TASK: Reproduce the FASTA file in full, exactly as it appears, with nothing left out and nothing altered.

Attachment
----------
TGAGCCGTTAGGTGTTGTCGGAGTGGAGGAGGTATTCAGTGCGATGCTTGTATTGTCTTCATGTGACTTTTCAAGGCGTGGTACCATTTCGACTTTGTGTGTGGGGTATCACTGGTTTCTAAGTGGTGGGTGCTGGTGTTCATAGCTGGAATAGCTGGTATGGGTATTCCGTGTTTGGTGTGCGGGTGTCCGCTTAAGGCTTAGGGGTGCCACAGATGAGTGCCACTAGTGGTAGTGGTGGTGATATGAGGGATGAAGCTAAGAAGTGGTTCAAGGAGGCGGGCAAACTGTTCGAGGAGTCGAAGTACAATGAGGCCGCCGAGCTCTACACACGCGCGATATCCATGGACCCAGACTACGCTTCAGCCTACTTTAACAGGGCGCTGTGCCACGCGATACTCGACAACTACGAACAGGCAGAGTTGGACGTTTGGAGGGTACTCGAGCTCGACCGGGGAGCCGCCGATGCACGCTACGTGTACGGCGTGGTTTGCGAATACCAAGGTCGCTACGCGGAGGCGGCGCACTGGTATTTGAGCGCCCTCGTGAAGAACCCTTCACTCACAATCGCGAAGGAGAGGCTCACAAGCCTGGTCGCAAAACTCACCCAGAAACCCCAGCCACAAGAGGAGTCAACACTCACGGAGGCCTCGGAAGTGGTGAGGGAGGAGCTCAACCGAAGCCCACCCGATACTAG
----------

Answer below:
TGAGCCGTTAGGTGTTGTCGGAGTGGAGGAGGTATTCAGTGCGATGCTTGTATTGTCTTCATGTGACTTTTCAAGGCGTGGTACCATTTCGACTTTGTGTGTGGGGTATCACTGGTTTCTAAGTGGTGGGTGCTGGTGTTCATAGCTGGAATAGCTGGTATGGGTATTCCGTGTTTGGTGTGCGGGTGTCCGCTTAAGGCTTAGGGGTGCCACAGATGAGTGCCACTAGTGGTAGTGGTGGTGATATGAGGGATGAAGCTAAGAAGTGGTTCAAGGAGGCGGGCAAACTGTTCGAGGAGTCGAAGTACAATGAGGCCGCCGAGCTCTACACACGCGCGATATCCATGGACCCAGACTACGCTTCAGCCTACTTTAACAGGGCGCTGTGCCACGCGATACTCGACAACTACGAACAGGCAGAGTTGGACGTTTGGAGGGTACTCGAGCTCGACCGGGGAGCCGCCGATGCACGCTACGTGTACGGCGTGGTTTGCGAATACCAAGGTCGCTACGCGGAGGCGGCGCACTGGTATTTGAGCGCCCTCGTGAAGAACCCTTCACTCACAATCGCGAAGGAGAGGCTCACAAGCCTGGTCGCAAAACTCACCCAGAAACCCCAGCCACAAGAGGAGTCAACACTCACGGAGGCCTCGGAAGTGGTGAGGGAGGAGCTCAACCGAAGCCCACCCGATACTAG